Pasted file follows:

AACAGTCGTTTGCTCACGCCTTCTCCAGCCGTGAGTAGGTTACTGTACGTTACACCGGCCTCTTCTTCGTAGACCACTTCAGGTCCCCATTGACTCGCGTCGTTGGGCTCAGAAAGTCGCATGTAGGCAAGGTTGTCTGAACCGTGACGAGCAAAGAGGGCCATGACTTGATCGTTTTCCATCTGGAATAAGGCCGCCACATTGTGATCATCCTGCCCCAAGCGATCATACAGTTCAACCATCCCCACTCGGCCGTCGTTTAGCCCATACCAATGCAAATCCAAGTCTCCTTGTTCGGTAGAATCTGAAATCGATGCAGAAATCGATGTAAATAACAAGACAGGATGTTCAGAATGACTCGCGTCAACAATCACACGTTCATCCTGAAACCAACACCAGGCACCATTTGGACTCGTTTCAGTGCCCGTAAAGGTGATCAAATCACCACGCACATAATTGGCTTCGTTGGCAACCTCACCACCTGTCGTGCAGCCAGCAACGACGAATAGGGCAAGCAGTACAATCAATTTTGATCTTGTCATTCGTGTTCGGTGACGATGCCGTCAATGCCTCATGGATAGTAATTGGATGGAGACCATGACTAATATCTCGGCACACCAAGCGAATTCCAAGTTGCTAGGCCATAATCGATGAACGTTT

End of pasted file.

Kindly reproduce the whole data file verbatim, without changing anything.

AACAGTCGTTTGCTCACGCCTTCTCCAGCCGTGAGTAGGTTACTGTACGTTACACCGGCCTCTTCTTCGTAGACCACTTCAGGTCCCCATTGACTCGCGTCGTTGGGCTCAGAAAGTCGCATGTAGGCAAGGTTGTCTGAACCGTGACGAGCAAAGAGGGCCATGACTTGATCGTTTTCCATCTGGAATAAGGCCGCCACATTGTGATCATCCTGCCCCAAGCGATCATACAGTTCAACCATCCCCACTCGGCCGTCGTTTAGCCCATACCAATGCAAATCCAAGTCTCCTTGTTCGGTAGAATCTGAAATCGATGCAGAAATCGATGTAAATAACAAGACAGGATGTTCAGAATGACTCGCGTCAACAATCACACGTTCATCCTGAAACCAACACCAGGCACCATTTGGACTCGTTTCAGTGCCCGTAAAGGTGATCAAATCACCACGCACATAATTGGCTTCGTTGGCAACCTCACCACCTGTCGTGCAGCCAGCAACGACGAATAGGGCAAGCAGTACAATCAATTTTGATCTTGTCATTCGTGTTCGGTGACGATGCCGTCAATGCCTCATGGATAGTAATTGGATGGAGACCATGACTAATATCTCGGCACACCAAGCGAATTCCAAGTTGCTAGGCCATAATCGATGAACGTTT